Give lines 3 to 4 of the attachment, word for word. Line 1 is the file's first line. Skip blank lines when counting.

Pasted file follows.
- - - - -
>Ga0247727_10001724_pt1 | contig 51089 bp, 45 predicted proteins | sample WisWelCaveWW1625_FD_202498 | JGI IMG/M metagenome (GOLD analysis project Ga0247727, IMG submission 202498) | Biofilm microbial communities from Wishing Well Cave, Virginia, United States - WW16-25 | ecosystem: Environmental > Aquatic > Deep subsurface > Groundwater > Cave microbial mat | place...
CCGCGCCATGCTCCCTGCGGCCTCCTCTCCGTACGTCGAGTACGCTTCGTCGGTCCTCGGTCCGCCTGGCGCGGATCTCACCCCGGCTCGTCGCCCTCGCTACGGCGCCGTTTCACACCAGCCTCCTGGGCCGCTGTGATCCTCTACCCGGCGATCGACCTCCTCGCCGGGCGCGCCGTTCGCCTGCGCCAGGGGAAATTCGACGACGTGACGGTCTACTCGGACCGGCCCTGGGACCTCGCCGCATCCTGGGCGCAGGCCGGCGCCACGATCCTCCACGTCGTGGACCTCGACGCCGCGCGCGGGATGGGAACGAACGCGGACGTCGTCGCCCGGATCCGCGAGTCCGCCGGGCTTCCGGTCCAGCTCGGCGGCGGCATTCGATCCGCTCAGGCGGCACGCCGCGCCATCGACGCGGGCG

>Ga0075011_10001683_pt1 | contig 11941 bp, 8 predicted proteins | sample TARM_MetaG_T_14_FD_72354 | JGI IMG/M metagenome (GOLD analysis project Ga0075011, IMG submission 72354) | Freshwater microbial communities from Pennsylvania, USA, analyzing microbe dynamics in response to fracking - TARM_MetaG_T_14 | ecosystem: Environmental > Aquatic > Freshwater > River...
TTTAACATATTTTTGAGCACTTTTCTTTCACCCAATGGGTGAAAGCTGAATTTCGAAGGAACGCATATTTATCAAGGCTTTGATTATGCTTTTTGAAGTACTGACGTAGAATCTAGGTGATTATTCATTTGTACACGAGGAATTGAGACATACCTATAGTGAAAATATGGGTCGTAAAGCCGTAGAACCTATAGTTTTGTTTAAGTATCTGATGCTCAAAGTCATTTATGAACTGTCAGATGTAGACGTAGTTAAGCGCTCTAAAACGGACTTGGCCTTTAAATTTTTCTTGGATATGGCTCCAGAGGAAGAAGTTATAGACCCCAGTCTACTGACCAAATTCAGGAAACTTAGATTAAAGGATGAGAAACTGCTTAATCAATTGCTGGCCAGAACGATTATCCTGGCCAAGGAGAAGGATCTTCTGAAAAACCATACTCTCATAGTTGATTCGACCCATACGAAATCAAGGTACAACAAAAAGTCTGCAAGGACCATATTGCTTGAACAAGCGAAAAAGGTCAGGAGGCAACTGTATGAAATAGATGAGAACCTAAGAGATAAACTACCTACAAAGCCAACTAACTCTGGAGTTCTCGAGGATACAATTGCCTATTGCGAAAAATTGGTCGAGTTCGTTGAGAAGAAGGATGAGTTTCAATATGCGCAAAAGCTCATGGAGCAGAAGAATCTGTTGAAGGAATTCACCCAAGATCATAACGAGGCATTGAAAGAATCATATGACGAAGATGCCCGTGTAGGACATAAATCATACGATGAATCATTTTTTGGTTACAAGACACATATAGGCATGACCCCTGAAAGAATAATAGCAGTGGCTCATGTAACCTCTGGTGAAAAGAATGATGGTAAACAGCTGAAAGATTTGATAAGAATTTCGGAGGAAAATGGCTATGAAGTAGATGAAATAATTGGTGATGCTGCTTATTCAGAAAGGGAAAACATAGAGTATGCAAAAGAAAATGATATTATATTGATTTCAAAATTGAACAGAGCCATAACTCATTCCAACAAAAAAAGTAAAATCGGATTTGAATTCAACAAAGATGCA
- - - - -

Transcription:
>Ga0075011_10001683_pt1 | contig 11941 bp, 8 predicted proteins | sample TARM_MetaG_T_14_FD_72354 | JGI IMG/M metagenome (GOLD analysis project Ga0075011, IMG submission 72354) | Freshwater microbial communities from Pennsylvania, USA, analyzing microbe dynamics in response to fracking - TARM_MetaG_T_14 | ecosystem: Environmental > Aquatic > Freshwater > River...
TTTAACATATTTTTGAGCACTTTTCTTTCACCCAATGGGTGAAAGCTGAATTTCGAAGGAACGCATATTTATCAAGGCTTTGATTATGCTTTTTGAAGTACTGACGTAGAATCTAGGTGATTATTCATTTGTACACGAGGAATTGAGACATACCTATAGTGAAAATATGGGTCGTAAAGCCGTAGAACCTATAGTTTTGTTTAAGTATCTGATGCTCAAAGTCATTTATGAACTGTCAGATGTAGACGTAGTTAAGCGCTCTAAAACGGACTTGGCCTTTAAATTTTTCTTGGATATGGCTCCAGAGGAAGAAGTTATAGACCCCAGTCTACTGACCAAATTCAGGAAACTTAGATTAAAGGATGAGAAACTGCTTAATCAATTGCTGGCCAGAACGATTATCCTGGCCAAGGAGAAGGATCTTCTGAAAAACCATACTCTCATAGTTGATTCGACCCATACGAAATCAAGGTACAACAAAAAGTCTGCAAGGACCATATTGCTTGAACAAGCGAAAAAGGTCAGGAGGCAACTGTATGAAATAGATGAGAACCTAAGAGATAAACTACCTACAAAGCCAACTAACTCTGGAGTTCTCGAGGATACAATTGCCTATTGCGAAAAATTGGTCGAGTTCGTTGAGAAGAAGGATGAGTTTCAATATGCGCAAAAGCTCATGGAGCAGAAGAATCTGTTGAAGGAATTCACCCAAGATCATAACGAGGCATTGAAAGAATCATATGACGAAGATGCCCGTGTAGGACATAAATCATACGATGAATCATTTTTTGGTTACAAGACACATATAGGCATGACCCCTGAAAGAATAATAGCAGTGGCTCATGTAACCTCTGGTGAAAAGAATGATGGTAAACAGCTGAAAGATTTGATAAGAATTTCGGAGGAAAATGGCTATGAAGTAGATGAAATAATTGGTGATGCTGCTTATTCAGAAAGGGAAAACATAGAGTATGCAAAAGAAAATGATATTATATTGATTTCAAAATTGAACAGAGCCATAACTCATTCCAACAAAAAAAGTAAAATCGGATTTGAATTCAACAAAGATGCA